But wait, so maybe I'm NOT a garbage human being?
October 18, 2016 7:24 PM   Subscribe

Need help/advice for resources for recovering from an emotionally abusive relationship with a whole mess of complications. I am the special-est of snowflakes.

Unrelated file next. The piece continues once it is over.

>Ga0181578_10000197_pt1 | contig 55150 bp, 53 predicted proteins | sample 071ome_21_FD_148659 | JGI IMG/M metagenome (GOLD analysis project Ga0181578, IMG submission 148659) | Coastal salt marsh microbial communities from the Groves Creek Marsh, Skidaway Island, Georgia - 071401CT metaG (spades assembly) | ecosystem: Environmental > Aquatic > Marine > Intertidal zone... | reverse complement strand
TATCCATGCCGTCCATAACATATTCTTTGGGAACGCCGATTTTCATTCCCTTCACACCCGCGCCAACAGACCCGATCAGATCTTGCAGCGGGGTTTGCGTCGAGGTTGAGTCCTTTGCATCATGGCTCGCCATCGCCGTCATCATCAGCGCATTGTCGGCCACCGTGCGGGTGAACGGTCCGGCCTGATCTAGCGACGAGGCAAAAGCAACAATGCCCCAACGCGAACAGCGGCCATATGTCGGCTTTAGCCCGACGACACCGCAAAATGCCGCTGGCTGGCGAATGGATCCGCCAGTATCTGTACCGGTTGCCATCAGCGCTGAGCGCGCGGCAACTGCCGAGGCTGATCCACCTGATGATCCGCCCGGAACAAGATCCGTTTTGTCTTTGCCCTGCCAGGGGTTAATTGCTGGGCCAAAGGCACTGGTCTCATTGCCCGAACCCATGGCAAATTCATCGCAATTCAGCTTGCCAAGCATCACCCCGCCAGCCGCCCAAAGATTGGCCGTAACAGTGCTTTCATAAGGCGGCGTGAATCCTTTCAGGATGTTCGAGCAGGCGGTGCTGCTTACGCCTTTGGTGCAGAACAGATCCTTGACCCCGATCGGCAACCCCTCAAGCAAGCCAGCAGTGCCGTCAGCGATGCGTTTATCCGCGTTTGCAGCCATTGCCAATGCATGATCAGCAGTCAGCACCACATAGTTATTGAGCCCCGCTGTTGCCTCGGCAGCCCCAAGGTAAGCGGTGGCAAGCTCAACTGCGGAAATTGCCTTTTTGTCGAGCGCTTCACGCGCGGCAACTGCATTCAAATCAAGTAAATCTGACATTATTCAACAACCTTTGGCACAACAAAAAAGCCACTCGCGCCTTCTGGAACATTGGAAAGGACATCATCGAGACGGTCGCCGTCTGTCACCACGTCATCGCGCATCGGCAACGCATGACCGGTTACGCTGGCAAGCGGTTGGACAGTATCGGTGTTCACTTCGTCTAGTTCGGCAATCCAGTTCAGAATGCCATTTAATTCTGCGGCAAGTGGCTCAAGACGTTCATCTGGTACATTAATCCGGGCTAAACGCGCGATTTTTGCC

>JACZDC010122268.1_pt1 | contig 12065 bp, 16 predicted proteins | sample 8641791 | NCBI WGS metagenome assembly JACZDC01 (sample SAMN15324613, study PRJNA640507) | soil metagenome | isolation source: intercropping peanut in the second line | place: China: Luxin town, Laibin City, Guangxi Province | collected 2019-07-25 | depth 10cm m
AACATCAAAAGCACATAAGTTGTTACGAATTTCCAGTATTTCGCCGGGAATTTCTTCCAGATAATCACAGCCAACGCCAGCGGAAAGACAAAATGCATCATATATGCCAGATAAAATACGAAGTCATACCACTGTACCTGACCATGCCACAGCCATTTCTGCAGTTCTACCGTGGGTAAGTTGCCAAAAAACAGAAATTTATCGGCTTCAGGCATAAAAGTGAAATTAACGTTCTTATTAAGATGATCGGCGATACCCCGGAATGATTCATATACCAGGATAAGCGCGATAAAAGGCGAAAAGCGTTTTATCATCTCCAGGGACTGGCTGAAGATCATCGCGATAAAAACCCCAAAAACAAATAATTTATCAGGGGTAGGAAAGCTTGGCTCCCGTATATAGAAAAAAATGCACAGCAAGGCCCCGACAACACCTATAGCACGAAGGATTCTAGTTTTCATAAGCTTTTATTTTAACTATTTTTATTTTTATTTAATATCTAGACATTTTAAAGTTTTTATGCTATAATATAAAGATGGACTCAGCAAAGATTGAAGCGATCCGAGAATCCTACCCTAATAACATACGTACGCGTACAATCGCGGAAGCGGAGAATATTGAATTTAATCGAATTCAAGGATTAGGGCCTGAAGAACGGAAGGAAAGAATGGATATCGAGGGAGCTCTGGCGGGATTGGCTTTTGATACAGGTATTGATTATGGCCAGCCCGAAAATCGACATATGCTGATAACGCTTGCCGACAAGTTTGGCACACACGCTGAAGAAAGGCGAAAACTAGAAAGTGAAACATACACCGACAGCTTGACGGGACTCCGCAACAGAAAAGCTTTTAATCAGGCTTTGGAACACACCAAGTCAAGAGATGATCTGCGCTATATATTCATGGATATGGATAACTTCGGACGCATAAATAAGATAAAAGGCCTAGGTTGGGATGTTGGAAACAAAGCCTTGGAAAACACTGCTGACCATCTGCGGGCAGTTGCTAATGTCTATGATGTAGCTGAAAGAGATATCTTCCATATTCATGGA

I live abroad in a country where I do not have a particularly strong social safety net. It's something I'm working on but due to the transient nature of the ex-pat lifestyle it's never going to be great. Two years ago, I was sexually assaulted by a fellow expat and the following spiral of depression and self-imposed social isolation completely wrecked what little support I had. My assailant is gone and I am slowly trying to build local support. This is not precisely the topic of the question but I believe it is relevant. Because during my isolation and recovery I started rock climbing and became romantically involved with the owner of my climbing gym. I believe he tried to be a good person but it became increasingly clear over the last two years that he was rather emotionally abusive towards me. He blamed me for his poor behavior (at 5'3" and 50kgs, I was too big and my lack of climbing skills were why he cheated on me with another woman). All of his anger was my fault. What I perceived as minor offenses (spending 10 minutes getting things from my apartment when leaving for a 3 day climbing trip or driving too slowly on the highway at night because my night vision is poor after having LASEK, just for example) would be reason enough to shout at me for hours at a time. (No lie, the 10 minutes in the apartment thing was 4 hours of constant shouting. I was trapped in a car, I timed it.) These tirades would cover everything. No subject was safe. My body, my personality, my intelligence, even things like my cooking or performance in bed were insulted and degraded. And all of these comments would be forgotten the minute his anger had cooled. It became frustrating to try and defend my actions in the light of the criticism I had received only be told "I don't remember saying that." or "I thought you had a brain to know I didn't really mean that." Obviously, I know this behavior was unacceptable but I stayed because I had hoped he would change but mostly because my lack of other social opportunities made me feel like staying with this man was better than isolation and the return of depression. We've broken up several times and I've always returned to him because so much of my recovery from the sexual assault was tied up in the community I had at the climbing gym and I didn't want to lose that and he came with it. But we've broken up, so I have. And this time I think it needs to be for good. But that's hard for me because he's messed me up so much. He created this bizarre reward schedule that has made me like addicted to his approval. Even when I know his behavior is unhealthy, I want him to like me. Even during the last few weeks as our relationship slowly broke down and I didn't even really like him, I wanted to make him happy. And that's fucked. I still kind of wish to be in a relationship with him and that's like so wrong it makes my thinking brain's head spin. It's like he tapped into this perfect storm of my assault recovery and co-dependency issues and I don't even know. Anyway, sorry, this is still a little recent.